Trolling With Planers

fishing podcast
Podcast: Underwater Fishing Cams and Other Technology Improving Fishing Success with Guest Adam Kahn
September 11, 2019

Planers are incredibly effective - and these tips will help you catch more fish the next time you deploy them.

With one of the best Spanish mackerel bites in memory going off this summer, we’ve done a lot of trolling with planers lately. You know the gig: number one, two, and three planers get rigged in-line, and dive to keep your spoons 10 to 20 feet down as you troll. It seems simple enough. But even after many years of using in-liner planers, using them so often (six out of the past eight days alone!) I’ve learned a few interesting tidbits. Are you about to try trolling with planers? If so, keep these things in mind:

Planers are incredibly effective – and these tips will help you catch more fish the next time you deploy them.

  1. Tangles with planer lines are an utter disaster. Not only do they trash rigs and force you to spend valuable fishing time straightening out the mess, a planer can cut the line if it rubs up against another one. Net result: you get a tangle and you lose an entire rig. These tangles come most often when a planer gets tripped and rises to the surface, allowing the lines to cross one another as the boat turns. A key factor in avoiding them is to constantly watch your rod tips, so you see the stress on the line lighten up if a planer trips but doesn’t have a fish on it. When this happens it’s critical to straighten out any turn you may be making at the moment, and keep the boat perfectly straight until the planer’s been re-set.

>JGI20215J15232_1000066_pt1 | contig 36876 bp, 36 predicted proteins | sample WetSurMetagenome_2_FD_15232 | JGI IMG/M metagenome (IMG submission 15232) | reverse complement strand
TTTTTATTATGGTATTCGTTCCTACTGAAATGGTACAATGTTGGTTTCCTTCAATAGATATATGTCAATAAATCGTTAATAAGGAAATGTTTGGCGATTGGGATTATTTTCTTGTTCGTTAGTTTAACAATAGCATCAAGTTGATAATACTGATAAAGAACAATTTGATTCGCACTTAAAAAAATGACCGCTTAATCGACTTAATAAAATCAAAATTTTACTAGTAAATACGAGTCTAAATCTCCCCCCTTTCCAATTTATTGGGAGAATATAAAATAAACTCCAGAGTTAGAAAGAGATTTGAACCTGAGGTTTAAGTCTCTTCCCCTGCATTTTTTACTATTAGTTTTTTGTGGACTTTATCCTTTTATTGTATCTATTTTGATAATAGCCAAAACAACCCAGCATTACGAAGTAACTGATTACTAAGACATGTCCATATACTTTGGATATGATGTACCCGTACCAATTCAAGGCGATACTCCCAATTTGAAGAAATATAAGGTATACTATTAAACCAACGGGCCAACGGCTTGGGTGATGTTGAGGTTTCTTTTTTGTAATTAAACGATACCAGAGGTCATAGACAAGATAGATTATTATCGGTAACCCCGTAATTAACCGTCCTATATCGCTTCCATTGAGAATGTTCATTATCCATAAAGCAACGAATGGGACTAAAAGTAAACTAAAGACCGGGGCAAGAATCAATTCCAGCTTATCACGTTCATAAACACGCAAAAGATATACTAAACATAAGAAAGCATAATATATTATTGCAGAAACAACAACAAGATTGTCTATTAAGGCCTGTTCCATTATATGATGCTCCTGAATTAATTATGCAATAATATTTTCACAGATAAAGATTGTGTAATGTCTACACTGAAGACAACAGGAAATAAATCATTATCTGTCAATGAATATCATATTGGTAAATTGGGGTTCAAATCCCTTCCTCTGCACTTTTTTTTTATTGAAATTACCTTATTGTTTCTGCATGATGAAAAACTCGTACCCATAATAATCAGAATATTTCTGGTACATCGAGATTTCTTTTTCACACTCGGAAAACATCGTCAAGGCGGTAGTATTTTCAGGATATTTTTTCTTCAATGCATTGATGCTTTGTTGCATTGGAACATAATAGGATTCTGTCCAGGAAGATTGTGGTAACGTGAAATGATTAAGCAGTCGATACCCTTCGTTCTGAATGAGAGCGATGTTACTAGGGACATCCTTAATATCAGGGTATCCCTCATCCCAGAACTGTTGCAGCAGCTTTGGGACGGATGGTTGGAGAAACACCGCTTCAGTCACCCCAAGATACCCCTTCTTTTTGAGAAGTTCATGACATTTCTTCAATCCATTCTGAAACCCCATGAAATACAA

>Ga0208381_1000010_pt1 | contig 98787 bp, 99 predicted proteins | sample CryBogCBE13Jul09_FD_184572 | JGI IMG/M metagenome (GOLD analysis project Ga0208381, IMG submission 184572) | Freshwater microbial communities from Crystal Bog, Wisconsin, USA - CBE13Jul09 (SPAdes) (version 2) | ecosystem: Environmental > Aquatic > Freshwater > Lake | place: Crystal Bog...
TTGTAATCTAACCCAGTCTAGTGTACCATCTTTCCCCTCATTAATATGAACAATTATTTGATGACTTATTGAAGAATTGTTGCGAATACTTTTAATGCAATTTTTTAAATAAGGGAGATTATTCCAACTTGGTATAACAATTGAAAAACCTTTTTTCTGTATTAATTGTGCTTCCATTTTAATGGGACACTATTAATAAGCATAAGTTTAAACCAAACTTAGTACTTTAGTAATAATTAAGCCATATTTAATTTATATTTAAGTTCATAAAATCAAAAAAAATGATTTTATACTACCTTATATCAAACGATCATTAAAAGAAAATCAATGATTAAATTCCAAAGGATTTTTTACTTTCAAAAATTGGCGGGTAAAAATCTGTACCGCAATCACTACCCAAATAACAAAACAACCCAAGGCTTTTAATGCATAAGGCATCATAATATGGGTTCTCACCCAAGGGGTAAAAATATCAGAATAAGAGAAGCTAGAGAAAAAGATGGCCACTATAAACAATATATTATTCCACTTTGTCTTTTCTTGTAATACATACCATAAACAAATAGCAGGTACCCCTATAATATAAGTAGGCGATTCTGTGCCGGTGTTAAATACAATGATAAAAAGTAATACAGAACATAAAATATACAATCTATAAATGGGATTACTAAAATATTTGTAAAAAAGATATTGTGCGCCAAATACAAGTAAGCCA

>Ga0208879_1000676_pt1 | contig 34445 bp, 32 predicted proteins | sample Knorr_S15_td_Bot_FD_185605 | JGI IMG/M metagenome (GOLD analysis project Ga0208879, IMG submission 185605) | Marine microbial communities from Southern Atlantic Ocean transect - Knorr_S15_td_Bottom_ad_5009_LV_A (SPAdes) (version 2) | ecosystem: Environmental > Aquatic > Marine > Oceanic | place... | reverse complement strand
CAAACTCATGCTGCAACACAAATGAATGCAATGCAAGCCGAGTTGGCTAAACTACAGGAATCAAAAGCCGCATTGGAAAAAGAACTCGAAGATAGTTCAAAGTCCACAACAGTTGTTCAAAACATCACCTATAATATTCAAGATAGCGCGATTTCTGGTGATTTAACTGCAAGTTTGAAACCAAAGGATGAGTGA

2. Speaking of re-setting, sometimes a jig of the rod tip is all it takes, but other times the planer may play hard to get. (The bigger planers are usually tougher to get re-set by jigging). When a planer won’t grab again, take three or four very fast cranks on the reel, then jerk back and try another jig. Sometimes getting them moving a bit faster before slacking the line helps.
  3. Use long leaders of at least 15 to 20 feet. Shorter leaders behind the planer simply don’t catch as many fish.
  4. Use slow-action rods when trolling planers. The limber tip bent way over makes it much easier to spot a tripped planer, and quickly determine if there’s a fish on the line or if it was a swing and a miss.
  5. Deploy your larger planers closer to the boat, and smaller planers farther back. This will help reduce crossed lines.

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